This went on for some time, with barely any liquid coming over, a drop every 5 minutes or so. Meanwhile I was getting some odd smells, maybe some H<sub>2</sub>S mixed with some SO<sub>2</sub> so I got curious about the washing. I went to my shed and grabbed some powdered copper sulfate. Figuring if I added it to the mixture I would either get black copper sulfate or copper metal or something. I poured the powder in and the soluiton immediately went black. Dark black. Hum.... I added some KOH pellets to the water to keep things basic and pondered that while I watched the insulation burn off my apparatus.

When I got back to the wash bottle I found that it had settled and there were bands of black on top and copper metal shiny on the bottom, neat! The reaction had been going about an hour and the gas evolution had stopped completely despite the torch being on high. So I gave up.

I turned off the heat and allowed to cool for an hour. Opening up the inside of the pipe I found absolutely no sulfur condensed on the inside walls and a small amount on the inside of the 24/40 adaptor, must have been too hot for it. The mixture in the bottom had solidifed and I couldn't remove it. Overall I got maybe 2 - 4 ml of CS<sub>2</sub> a really patetic yield. Maybe next time I will use activated charcoal and hope for better results.

sulfurcondenser2.jpg - 75kB




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[*] posted on 9-10-2005 at 12:16


Has anyone tried running sulfur vapor into a combustion tube full of yellow-hot charcoal and condensing the result? Or putting the sulfur-charcoal mix in the bottom with a layer of pure charcoal on top and heating from top down? It seems like just heating a mix of charcoal and sulfur will drive the sufur off before you get any significant reaction with the charcoal.

Oh! Nevermind. This was mentioned a while back...



[Edited on 9-10-2005 by Eclectic]
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thumbup.gif posted on 18-10-2005 at 04:17
Carbon sulfide - CS2


Here is a very good method to get CS2.
Berzelius wrote about it .

Distillate wax or paraffine + sulfur in a flask.
CnH(2n+2) + (3n+1) S -----> n CS2+ (n+1) H2S

You get an escape of H2S and CS2
vapors you may condense in water.
CS2 heavier than water has a yellow color, you need to distillate it carefully in order to get the colorless CS2.

Other way to get H2S

I heated 1/2 hour to 700° C a mixture of plaster of Paris an carbon : 200 g plaster for 50 g of wood carbon (powder)
I got a grey compound : CaS. It reacted a little with water giving H2S, but with hydrochlorhydric acid it gave a very strong escape of H2S.
To determine the yield , you may use the calcimeter flask : the weight difference gives H2S , ... so the yield.
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[*] posted on 18-10-2005 at 05:35


Al, see my first post on this page. Heating parafin with sulfur and glass wool is a time tested way to make hydrogen sulfide, but I've never actually heard of CS<sub>2</sub> being produced, I figured I was just speculating, like I say in that post though, I don't think the reaction would go to completion as the parafin would volitize away leaving the sulfur eventually, although the glass wool would help. That is why I was thinking about using asphaltum.

I found a nice little review on carbon disulfide manufacture in pdf format, I could have swore it said that there was no catalytic activity of alkali carbonate even though erlier sources said there might be, although that may have been in a different document.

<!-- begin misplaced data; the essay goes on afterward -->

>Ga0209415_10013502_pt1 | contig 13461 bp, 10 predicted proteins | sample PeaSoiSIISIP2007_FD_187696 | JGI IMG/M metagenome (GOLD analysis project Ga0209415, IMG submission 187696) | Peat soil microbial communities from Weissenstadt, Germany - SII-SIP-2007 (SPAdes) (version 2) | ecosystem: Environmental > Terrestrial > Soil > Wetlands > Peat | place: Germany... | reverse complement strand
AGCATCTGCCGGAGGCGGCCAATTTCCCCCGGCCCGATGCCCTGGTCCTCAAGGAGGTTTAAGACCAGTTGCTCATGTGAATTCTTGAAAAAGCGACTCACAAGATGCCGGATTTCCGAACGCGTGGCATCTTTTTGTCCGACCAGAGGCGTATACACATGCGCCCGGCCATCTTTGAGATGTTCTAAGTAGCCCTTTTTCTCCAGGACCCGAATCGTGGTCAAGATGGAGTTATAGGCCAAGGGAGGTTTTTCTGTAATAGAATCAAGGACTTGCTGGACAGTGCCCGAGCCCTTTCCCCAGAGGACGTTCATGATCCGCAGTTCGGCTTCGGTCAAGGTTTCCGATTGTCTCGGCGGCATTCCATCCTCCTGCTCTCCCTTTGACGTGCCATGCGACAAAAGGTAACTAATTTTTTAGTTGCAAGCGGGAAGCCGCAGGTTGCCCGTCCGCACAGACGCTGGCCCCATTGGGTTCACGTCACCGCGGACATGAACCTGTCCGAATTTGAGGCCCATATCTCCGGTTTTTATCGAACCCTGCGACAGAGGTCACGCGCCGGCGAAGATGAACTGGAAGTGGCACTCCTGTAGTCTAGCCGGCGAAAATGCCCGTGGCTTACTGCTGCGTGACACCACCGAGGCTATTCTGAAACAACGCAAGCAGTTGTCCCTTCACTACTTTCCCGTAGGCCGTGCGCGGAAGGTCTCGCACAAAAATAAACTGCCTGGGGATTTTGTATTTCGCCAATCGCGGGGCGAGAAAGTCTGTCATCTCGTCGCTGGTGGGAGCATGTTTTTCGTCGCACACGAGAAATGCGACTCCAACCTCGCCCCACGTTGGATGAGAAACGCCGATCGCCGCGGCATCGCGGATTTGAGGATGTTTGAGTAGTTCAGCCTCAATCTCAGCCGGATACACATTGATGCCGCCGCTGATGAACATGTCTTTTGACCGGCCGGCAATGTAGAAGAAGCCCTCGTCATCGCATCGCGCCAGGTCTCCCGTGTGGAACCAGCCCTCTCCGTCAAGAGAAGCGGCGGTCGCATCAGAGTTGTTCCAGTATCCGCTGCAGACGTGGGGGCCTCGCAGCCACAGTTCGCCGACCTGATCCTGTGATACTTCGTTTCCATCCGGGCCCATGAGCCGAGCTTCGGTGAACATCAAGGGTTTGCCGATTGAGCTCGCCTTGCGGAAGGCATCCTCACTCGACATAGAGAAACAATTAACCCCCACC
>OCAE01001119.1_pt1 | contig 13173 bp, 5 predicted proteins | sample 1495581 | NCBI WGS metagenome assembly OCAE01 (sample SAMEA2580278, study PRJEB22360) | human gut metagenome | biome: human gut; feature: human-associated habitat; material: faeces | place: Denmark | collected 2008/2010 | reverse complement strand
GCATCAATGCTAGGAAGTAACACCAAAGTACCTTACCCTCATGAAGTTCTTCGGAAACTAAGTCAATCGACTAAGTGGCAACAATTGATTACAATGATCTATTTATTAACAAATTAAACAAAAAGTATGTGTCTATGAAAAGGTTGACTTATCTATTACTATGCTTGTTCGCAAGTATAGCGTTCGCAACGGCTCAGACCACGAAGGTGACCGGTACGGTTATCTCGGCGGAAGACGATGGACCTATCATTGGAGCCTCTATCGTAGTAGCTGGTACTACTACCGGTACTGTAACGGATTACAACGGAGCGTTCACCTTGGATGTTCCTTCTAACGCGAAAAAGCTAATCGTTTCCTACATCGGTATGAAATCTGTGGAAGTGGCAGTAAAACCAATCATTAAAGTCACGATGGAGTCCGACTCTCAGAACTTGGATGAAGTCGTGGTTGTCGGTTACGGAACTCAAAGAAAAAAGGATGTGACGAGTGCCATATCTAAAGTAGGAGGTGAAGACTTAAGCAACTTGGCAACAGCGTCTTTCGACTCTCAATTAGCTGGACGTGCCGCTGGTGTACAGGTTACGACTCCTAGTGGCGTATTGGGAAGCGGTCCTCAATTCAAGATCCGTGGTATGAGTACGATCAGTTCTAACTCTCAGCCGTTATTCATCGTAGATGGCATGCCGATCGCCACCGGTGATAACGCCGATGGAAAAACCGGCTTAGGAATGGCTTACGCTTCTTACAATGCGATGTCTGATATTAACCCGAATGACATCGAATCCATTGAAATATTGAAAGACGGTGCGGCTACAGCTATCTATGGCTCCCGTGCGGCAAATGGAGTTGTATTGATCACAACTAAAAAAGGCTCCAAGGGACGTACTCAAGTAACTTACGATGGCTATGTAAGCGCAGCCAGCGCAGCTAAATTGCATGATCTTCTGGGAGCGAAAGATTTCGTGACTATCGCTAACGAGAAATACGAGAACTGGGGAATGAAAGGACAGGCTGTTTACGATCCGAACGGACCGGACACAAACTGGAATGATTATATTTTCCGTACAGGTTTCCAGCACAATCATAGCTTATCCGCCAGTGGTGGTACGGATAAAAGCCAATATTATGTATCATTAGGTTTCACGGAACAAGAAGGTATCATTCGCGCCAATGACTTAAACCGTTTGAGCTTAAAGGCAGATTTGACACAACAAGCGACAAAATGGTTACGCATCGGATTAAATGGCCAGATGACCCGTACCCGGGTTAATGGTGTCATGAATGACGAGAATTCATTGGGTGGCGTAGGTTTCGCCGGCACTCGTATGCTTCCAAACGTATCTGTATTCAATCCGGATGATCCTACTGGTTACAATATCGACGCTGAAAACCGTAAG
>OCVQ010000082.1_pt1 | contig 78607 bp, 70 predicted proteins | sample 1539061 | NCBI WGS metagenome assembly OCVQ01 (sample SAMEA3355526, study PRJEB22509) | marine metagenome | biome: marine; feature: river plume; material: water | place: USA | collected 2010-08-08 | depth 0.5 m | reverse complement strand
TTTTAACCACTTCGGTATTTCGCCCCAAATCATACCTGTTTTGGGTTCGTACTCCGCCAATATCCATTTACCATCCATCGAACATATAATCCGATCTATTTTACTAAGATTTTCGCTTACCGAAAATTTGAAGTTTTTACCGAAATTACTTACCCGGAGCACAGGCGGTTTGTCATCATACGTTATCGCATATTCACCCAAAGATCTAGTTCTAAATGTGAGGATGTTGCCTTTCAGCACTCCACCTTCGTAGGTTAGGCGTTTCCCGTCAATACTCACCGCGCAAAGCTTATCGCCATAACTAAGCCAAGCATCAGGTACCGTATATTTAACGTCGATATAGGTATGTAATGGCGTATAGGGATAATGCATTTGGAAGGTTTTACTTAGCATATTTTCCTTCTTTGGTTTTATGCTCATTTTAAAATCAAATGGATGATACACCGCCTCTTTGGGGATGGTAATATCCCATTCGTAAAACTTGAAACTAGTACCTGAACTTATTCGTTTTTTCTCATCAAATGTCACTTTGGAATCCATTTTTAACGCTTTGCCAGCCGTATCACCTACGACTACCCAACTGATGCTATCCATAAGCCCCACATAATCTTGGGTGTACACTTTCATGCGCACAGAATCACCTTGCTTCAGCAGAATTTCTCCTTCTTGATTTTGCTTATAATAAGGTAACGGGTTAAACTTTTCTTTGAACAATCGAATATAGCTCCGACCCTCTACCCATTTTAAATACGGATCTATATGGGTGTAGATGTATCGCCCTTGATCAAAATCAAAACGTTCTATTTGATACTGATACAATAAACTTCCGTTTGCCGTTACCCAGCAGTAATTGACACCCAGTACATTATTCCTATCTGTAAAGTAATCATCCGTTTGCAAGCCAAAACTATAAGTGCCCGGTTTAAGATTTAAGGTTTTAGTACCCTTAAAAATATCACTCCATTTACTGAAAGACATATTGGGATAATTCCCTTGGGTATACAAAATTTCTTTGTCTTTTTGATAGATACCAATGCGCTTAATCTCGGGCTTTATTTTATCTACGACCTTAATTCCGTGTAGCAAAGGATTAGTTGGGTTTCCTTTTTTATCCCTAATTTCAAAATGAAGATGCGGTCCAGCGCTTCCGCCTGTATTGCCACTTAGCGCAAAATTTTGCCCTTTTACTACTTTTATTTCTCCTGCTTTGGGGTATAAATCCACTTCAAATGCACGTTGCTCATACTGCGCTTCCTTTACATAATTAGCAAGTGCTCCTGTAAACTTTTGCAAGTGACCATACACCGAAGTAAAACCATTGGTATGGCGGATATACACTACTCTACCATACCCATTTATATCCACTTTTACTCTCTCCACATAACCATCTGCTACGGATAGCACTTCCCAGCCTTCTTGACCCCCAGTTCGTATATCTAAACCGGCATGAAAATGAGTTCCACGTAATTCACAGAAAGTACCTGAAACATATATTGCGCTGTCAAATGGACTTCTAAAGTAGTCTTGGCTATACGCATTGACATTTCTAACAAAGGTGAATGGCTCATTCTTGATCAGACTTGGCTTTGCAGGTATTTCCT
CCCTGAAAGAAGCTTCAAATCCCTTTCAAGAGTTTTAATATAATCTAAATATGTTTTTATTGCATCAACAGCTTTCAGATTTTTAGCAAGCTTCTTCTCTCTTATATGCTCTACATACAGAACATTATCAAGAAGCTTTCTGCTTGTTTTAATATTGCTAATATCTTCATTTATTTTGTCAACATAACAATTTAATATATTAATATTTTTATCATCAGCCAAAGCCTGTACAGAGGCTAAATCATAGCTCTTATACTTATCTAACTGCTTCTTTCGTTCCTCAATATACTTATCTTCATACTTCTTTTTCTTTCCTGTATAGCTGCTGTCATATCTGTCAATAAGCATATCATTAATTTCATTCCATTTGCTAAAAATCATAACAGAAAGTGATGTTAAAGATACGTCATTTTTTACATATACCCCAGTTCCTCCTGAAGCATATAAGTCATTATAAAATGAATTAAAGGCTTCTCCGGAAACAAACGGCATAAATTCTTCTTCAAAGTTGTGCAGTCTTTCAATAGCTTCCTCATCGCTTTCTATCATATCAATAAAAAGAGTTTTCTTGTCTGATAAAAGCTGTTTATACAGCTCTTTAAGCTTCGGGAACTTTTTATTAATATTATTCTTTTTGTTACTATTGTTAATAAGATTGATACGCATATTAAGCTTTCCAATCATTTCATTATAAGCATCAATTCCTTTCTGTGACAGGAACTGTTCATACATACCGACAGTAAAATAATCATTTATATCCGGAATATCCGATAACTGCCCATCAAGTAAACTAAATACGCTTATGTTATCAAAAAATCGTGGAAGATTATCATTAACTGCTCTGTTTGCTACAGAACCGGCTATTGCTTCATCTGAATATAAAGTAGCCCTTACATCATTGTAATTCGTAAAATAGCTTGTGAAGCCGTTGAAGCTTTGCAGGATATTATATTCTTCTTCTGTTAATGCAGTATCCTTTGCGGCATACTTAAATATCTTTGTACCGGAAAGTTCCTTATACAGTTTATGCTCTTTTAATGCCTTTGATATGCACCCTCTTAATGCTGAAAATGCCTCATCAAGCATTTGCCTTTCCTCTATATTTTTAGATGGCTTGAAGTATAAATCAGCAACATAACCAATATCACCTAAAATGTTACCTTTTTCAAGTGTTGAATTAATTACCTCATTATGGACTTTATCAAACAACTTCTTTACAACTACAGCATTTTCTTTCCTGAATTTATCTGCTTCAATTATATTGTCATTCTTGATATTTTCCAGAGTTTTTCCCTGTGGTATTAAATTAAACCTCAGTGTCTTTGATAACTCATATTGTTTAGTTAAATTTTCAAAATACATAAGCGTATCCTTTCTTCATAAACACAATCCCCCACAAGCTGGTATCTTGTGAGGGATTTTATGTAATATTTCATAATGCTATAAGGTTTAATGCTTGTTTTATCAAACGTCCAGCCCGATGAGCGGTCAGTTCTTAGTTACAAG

PDF on Carbon Disulfide Production Methods




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[*] posted on 18-10-2005 at 11:21


@ al: Can you give us the original report from Berzelius, which contains correct procedure or at least ratio of reactants (if different than stochiometric ratio according to the equation, which suggests 1 mol paraffin and 3 mol sulfur)?
That would be nice.

I'll try out this procedure with paraffin and sulfur. Sure enough, it is normally a procedure to make H2S, but the ratio of sulfur and paraffin seems to be very imporant here.
I think that first the hydrogen of the paraffin completely reacts with the sulfur, leaving finely divided carbon (this is confirmed by the production of a coke deposit from this reaction) to form H2S.
Then excess sulfur (the extra 2 moles) reacts with this special form of carbon to form CS2.

H2S and CS2 could be produced one after the other by first heating gently producing H2S and then stronger to produce CS2.

H2S is absorbed best by bubbling through NaOH solution, forming Na2S which is highly useful.
I tested this with pure H2S (from ZnS and HCl) and the H2S is absorbed completely and very vigorously (be careful of suckback! Use a safety bottle or use a washing bottle with a pipette-tip, this is efficient in preventing suckback as I've found out).
If an excess of H2S is used, NaHS will form, but this can be turned into Na2S by adding an equimolar amount of NaOH.

A very promising alternative to paraffin would be polyethylene. It doesn't boil but melt and react completely with the sulfur.
I have some old PE canisters that I'll cut up and heat with sulfur in the molar ratio 1:3 (PE:sulfur).
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[*] posted on 18-10-2005 at 16:34


Skylighter sells polyethylene powder for $5.35 a pound, in case you didn't want to mess with snipping up containers.

http://www.skylighter.com/
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[*] posted on 2-11-2005 at 12:45


Today I tried to make CS2 from polyethylene and sulfur.

I cut up 1,4g (0,1 mol) of HDPE (from an old canister) into very small pieces and added 10g (0,33 mol) of sulfur.
This was put inside a 100ml round- bottom flask.
Upon heating, lots of H2S was first produced, as expected (I worked in my fume hood), and the mixture became black.
Yellow smoke billowed out of the reaction vessel and coated the inside of the apparatus with fine elemental S.
I ran icecold water through the liebig condenser the whole time.